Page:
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When I was admitted to the University of Virginia, I assumed that I would be premed and major in psychology. When my plans of pursuing medicine were crushed after taking organic chemistry and working in a super-unpleasant state hospital after my sophomore year, I quickly finished my psychology major and added a Spanish minor and set about thinking about how to use my degree in the work world. Happily, I took a number of liberal arts courses (English literature, film criticism, new media) and applied statistics and computer programming courses which proved very useful later in my career. Most useful of all, I learned to write and think well!
A Life in Career Development
My professional journey has been rooted in career development, from my first job as a recruiter and trainer for Manpower, to my role as educational testing director at Johns Hopkins Center for Talented Youth, to my years as a rainmaker, leader and manager for various Fortune 500 corporations (IBM, Prudential Financial and Bayer Healthcare) and consulting firms, where I successfully nurtured teams of young people, creating career paths and grooming them for their next employer or role.
At Career Connectors LLC
Since I founded Career Connectors in 2014, I have helped dozens of high school and college students to identify best-fit career paths and to create a plan for studying subjects and participating in extracurricular activities which support their career goals. With high school students, I even use career insights to help them decide where they want to attend college.
Where are they today?
Over the past two years, I have helped an Amherst College physics major explore careers in Big Data, a Brandeis University master’s degree candidate bring her global perspective to an incubator for startups in emerging economies, a Colorado College economics major break into the craft beer industry and a Wesleyan University music performance graduate find a path in advertising that makes room for his musical pursuits.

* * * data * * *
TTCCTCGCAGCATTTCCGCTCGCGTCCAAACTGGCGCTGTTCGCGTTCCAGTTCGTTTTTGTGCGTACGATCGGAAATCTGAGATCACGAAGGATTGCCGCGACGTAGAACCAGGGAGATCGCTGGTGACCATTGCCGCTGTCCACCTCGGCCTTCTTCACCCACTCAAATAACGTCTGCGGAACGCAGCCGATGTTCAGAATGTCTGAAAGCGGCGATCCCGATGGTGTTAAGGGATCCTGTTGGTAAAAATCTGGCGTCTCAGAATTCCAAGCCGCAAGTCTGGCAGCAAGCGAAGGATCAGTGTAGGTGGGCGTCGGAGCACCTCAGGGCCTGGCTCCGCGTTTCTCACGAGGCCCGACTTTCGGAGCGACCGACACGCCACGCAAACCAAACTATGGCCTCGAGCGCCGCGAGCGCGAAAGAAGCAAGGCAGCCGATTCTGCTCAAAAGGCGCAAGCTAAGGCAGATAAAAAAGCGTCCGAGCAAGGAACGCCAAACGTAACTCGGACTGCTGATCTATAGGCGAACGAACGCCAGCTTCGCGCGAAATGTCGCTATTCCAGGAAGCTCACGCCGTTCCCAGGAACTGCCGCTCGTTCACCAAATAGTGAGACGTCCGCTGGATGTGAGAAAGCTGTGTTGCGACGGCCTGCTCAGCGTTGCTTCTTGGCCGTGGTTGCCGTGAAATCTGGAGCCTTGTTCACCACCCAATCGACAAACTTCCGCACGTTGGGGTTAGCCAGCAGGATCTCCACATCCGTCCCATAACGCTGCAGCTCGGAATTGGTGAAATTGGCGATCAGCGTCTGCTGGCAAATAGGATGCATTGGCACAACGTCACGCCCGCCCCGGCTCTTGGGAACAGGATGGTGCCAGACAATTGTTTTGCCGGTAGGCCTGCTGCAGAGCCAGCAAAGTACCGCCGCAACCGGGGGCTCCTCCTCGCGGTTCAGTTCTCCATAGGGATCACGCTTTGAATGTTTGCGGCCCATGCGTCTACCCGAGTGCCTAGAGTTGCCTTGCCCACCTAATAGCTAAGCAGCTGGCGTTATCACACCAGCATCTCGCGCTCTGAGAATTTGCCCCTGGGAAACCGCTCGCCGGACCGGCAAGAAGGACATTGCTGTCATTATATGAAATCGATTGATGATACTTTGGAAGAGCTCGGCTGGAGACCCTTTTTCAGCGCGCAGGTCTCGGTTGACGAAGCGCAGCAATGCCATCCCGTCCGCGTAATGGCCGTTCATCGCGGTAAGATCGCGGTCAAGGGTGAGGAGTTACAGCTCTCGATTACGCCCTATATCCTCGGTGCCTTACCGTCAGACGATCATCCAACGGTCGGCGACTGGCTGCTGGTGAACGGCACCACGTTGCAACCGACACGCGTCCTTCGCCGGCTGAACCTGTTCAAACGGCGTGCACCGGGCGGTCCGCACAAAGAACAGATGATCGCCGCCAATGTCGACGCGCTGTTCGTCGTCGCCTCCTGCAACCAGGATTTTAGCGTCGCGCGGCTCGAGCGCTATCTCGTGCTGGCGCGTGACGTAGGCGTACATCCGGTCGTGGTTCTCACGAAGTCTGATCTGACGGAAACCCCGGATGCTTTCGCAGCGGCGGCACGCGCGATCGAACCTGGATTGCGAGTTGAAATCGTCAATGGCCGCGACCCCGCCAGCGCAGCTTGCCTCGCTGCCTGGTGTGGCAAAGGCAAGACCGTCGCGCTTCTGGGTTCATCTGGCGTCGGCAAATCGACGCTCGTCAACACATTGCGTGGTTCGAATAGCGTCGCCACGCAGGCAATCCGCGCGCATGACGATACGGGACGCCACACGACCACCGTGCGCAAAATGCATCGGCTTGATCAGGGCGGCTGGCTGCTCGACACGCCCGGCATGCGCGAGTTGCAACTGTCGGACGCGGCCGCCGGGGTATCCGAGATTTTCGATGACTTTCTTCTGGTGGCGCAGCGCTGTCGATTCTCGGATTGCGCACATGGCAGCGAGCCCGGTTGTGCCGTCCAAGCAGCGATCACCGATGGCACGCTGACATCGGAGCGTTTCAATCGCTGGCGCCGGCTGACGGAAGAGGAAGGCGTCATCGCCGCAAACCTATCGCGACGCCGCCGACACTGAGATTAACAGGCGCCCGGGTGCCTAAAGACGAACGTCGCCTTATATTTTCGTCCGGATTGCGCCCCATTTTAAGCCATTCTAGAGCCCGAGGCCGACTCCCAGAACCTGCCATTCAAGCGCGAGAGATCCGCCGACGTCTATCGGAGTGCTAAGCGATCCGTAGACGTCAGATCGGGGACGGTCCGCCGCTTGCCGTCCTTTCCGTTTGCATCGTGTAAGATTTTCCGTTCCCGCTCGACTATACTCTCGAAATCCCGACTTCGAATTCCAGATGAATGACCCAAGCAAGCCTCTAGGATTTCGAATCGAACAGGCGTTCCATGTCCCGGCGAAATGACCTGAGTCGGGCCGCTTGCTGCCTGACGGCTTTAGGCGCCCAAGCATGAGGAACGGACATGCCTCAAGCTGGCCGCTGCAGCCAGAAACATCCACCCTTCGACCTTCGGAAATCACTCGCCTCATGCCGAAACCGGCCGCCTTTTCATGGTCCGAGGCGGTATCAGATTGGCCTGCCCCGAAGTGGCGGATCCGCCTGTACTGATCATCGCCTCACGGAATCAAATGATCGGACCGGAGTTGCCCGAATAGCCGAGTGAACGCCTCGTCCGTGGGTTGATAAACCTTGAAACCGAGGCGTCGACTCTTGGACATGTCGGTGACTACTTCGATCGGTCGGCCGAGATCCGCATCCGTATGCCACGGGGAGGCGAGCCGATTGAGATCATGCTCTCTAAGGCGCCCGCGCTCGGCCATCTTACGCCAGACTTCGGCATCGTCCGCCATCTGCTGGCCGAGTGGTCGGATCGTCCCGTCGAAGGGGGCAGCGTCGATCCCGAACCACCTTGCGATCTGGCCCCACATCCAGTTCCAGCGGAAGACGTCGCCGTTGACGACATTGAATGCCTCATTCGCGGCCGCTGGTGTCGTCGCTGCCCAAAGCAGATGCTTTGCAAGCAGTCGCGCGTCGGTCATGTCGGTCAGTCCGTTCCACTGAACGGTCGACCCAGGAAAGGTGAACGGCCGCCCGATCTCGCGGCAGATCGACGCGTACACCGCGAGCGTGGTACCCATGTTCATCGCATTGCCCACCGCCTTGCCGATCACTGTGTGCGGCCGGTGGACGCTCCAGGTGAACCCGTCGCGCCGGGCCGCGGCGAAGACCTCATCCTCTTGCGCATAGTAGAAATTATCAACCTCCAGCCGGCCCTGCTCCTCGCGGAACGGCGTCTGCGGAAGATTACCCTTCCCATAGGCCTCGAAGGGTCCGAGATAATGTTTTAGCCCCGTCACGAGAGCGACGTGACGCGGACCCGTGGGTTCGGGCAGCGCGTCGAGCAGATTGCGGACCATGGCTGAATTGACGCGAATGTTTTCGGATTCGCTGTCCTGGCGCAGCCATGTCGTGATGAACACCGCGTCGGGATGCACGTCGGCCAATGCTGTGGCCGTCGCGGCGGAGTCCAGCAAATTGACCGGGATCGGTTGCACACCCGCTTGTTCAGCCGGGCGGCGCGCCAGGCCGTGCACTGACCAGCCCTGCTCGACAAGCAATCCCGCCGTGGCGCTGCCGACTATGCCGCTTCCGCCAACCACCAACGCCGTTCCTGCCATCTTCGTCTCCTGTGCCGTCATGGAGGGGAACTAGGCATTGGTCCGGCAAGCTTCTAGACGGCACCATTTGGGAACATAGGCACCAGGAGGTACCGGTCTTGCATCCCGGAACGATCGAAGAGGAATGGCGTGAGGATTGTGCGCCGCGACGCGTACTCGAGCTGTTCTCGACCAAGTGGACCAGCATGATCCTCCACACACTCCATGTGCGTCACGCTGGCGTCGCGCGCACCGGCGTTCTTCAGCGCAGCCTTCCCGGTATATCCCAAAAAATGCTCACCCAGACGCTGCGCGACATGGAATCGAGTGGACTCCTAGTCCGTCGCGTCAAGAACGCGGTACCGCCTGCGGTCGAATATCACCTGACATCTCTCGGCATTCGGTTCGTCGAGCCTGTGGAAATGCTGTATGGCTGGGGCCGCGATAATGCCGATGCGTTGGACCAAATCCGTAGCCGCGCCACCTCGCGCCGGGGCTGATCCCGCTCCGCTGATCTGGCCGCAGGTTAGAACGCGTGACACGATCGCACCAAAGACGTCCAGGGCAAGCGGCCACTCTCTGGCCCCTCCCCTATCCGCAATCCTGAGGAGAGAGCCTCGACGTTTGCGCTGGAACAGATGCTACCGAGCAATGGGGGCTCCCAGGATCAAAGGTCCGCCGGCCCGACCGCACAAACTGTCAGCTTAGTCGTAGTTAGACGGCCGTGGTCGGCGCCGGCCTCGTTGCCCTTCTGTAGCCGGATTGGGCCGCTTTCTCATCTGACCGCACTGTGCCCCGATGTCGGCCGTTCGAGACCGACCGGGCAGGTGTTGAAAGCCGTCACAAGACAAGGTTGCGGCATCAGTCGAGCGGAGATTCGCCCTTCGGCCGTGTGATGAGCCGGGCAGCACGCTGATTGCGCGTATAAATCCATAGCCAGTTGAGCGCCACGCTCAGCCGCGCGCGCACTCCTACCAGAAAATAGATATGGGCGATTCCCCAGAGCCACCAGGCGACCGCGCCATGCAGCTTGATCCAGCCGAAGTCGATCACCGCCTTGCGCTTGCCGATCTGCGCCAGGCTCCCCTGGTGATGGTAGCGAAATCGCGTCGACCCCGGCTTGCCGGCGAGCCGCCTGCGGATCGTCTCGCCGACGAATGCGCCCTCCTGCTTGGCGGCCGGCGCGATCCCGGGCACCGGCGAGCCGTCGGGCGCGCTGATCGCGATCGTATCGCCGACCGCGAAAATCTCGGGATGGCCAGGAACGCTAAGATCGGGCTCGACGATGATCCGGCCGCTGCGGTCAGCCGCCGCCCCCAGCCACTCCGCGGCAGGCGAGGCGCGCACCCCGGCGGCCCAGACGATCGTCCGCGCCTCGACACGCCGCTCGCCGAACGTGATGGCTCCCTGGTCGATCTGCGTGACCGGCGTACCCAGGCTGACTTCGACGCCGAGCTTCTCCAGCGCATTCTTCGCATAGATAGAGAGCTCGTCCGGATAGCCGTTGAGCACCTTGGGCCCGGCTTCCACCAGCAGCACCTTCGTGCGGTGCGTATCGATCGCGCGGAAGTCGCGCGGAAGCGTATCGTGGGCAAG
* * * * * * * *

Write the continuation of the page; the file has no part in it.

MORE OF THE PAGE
Ask any college grad what they would do differently when it came to preparing to land a job, and they will say they wish they had started the process of career discovery earlier. This process can take time, and requires a willingness to experiment and stay open to possibilities. Basic steps include:
- Knowing yourself: your skills, preferences (what energizes or drains you in life, at school and at work) and values
- Identifying a handful of career paths that may fit
- Having experiences that relate to these career paths
- Having tons of conversations with people who are on that career path
- Evaluate and repeat
With the rising costs of a college education and the high percentage of dissatisfied students who transfer from one school to the next (nearly 20%), it makes sense to do more homework up front to help you decide what you want to pursue, and make sure your school will help you get there.
When I'm not helping students sort out their career options, I'm happiest playing outdoors. I own and use a wide variety of "freedom machines" for all seasons: kayaks and canoes, road and mountain bikes, cross country skis and snow shoes. Fun fact: After hang gliding and competing in gymnastics at the collegiate level, and studying boxing and parkour into my late 40s, I have only been to the hospital for one thing: a sumo wrestling match with my 9 year-old which did not end well (for me)!